Cockfigthing In Puerto Rico

In 2012 I pitched a story to Vice about cockfighting in Puerto Rico that centered around the upcoming election, Puerto Rican sovereignty and how the US government receives federal tax dollars from legal cock fighting. My editor at Vice was into it and sent me and my friend Brendan Sullivan to Puerto Rico for a few days. Brendan was primarily a travel writer at the time and had a lot of contacts in Puerto Rico and fortunately speaks way better Spanish than I do so he was the perfect partner. We returned to with a ton of great stuff but my editor had mostly transitioned into working for the Vice HBO show and was dealing with some personal stuff in his life and stopped responding to emails. After months had passed I reached out to his boss and they offered to publish the story online at a rate of less than half of what we spent on the trip. I was heartbroken and we turned down the offer thinking we could find somewhere else to publish our story, but it never happened. 

Seven years later my friend, the Skid Row documentarian, Suitcase Joe reached out to me about being in a photography show he was doing. He wanted a bunch of my more edgy photos because the theme was “Outsiders” in photography. I think he wanted a mix of my stuff, but I told him I had all these cockfighitng photos that no one had ever seen and he was really into the idea. So on April 20th, in Los Angeles, I will be showing these cockfighing photos at House of Machines gallery. Suitcase Joe is an amazing photographer and there are a bunch of great artists in the show, so I am glad to be part of it. I am not actually going to be in LA for the show, but I really wish I could make it. 

So today, many, many years after I took these photos I wanted to show you all of these photos. Given that my gallery system is barely functional and there are nearly 500 photos in this edit, I doubt any of you will make a dent in looking at all of these photos, but I just needed to get them up and tell you a little about this amazing trip.

On the first day of our trip we went to Bayamon to a huge legal cockfighting arena called Gallera Las Palmas. We had heard stories of drug dealers shooting people there and some of the locals we met tried to freak us out about the place, but everyone was super nice and willing to talk to us. The actual cockfighting was pretty brutal and the smell of blood and chickenshit is something I will never forget. At one point we saw a guy who lost take his chicken and spin it around, breaking its neck and tossed it in a trashcan.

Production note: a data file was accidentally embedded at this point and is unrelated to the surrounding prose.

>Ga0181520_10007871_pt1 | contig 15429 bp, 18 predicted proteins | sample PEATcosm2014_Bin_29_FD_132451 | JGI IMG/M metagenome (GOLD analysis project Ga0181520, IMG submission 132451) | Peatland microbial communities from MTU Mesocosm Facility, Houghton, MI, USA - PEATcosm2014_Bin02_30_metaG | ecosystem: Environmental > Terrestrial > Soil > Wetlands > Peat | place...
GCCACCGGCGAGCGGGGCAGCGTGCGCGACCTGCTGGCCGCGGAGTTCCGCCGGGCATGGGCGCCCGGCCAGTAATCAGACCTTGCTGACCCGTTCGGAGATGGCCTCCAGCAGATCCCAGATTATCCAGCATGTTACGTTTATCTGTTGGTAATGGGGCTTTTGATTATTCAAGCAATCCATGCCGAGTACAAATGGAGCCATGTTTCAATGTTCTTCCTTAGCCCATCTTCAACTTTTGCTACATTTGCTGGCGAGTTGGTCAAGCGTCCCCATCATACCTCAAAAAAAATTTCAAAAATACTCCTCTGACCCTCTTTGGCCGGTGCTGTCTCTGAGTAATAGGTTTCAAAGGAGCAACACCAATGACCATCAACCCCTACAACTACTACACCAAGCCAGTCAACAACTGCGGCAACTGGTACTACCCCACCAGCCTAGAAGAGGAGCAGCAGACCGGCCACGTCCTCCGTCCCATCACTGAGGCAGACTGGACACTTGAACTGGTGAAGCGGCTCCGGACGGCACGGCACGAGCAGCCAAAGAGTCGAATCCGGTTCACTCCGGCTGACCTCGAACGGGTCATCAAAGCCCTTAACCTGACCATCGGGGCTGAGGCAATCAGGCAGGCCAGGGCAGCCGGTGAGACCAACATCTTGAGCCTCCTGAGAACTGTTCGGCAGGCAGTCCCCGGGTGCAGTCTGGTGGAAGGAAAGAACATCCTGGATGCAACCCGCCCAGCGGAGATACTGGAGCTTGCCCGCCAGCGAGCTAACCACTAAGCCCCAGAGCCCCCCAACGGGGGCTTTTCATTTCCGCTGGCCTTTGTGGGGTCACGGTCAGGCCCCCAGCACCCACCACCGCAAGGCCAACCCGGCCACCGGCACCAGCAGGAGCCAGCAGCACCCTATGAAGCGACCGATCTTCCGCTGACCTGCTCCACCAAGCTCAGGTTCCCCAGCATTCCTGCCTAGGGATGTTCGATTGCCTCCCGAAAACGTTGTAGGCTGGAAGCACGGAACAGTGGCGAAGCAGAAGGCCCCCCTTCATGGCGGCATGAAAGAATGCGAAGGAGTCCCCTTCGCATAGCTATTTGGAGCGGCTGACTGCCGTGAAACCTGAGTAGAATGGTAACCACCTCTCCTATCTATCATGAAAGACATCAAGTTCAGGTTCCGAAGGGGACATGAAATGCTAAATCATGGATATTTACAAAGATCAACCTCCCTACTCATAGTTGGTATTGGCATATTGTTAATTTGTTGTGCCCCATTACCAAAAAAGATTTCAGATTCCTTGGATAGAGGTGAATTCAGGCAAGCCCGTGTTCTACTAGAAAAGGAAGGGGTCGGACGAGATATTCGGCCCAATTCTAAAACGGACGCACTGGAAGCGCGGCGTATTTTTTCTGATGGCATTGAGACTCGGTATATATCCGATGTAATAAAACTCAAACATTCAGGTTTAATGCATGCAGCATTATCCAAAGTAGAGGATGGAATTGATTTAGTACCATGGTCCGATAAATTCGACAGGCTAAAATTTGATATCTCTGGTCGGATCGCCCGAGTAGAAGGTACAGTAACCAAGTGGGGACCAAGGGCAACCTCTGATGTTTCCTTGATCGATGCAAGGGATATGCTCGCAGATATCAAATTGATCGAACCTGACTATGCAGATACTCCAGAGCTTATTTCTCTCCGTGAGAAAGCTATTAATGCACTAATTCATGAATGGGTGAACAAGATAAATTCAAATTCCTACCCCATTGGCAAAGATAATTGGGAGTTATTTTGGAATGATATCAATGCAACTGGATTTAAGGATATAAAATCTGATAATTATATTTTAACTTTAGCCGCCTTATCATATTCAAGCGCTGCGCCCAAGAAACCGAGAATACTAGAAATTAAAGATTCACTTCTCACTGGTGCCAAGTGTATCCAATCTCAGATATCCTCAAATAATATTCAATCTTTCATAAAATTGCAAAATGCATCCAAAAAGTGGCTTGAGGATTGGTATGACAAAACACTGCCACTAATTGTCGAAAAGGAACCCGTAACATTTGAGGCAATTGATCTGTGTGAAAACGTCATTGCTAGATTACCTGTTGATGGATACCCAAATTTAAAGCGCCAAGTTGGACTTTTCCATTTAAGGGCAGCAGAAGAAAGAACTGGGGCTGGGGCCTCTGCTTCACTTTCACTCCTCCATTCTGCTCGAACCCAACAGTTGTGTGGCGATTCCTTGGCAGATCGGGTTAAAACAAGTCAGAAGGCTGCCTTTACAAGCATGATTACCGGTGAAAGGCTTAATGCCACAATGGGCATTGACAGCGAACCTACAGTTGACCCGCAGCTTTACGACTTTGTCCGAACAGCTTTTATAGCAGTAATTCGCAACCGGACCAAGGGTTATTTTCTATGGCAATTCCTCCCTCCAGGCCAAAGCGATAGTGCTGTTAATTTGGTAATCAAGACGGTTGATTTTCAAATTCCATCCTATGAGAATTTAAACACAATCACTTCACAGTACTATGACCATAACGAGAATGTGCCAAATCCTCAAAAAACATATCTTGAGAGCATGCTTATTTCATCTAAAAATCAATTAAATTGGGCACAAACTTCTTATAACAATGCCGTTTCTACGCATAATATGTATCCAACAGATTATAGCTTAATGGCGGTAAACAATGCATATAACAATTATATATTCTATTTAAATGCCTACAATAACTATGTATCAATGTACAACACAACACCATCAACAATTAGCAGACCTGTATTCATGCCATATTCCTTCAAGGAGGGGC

From there we went into the center of the island to Coliseo Gallistico Don Alonso in Utuado. This was also a legal cockfighing arena, but very rural and a very different vibe than in the city. Once again everyone was super willing to talk to us and show off their prize birds. Because we came early in the season, the fights at Don Alonso weren’t to the death. The cocks were young and still training and wore little boxing gloves on their spurs called “botas”. The cocks can still peck at each other, but they don’t really hurt themselves and scoring is determined by how many hits the birds get, very much like boxing. No one gambles on these fights and the only money that exchanges hands are to the arena to enter the cocks in these training matches. 

At this point I should probably give you a little more info about cockfighting in general, I mean I probably should have done that two paragraphs ago, but here we are. Cockfighting is called “the gentleman’s game” because all bets are made during the matches from person to person. The arena just accepts entry fees and sells tickets and concessions, all the betting is person to person. The other thing we should talk about is the spurs. I think the standard thinking about cockfighting is that the tiny knives they strap to the legs of the birds are to make the fights more lethal, but that’s not the case. Spurs grow naturally on fighting cocks and they are used to kill any other cock that tries to go near their hens. These birds love to fight and they love to kill. It’s not like dog fighting where you have to train the dogs to attack. These birds are born for it. The attached spurs are actually just to make the fight fair. They don’t want people sharpening or adding poison to the spurs so if everyone files the spurs down and agrees to use the same plastic spurs the fights are more about the bird’s athleticism than their tiny daggers.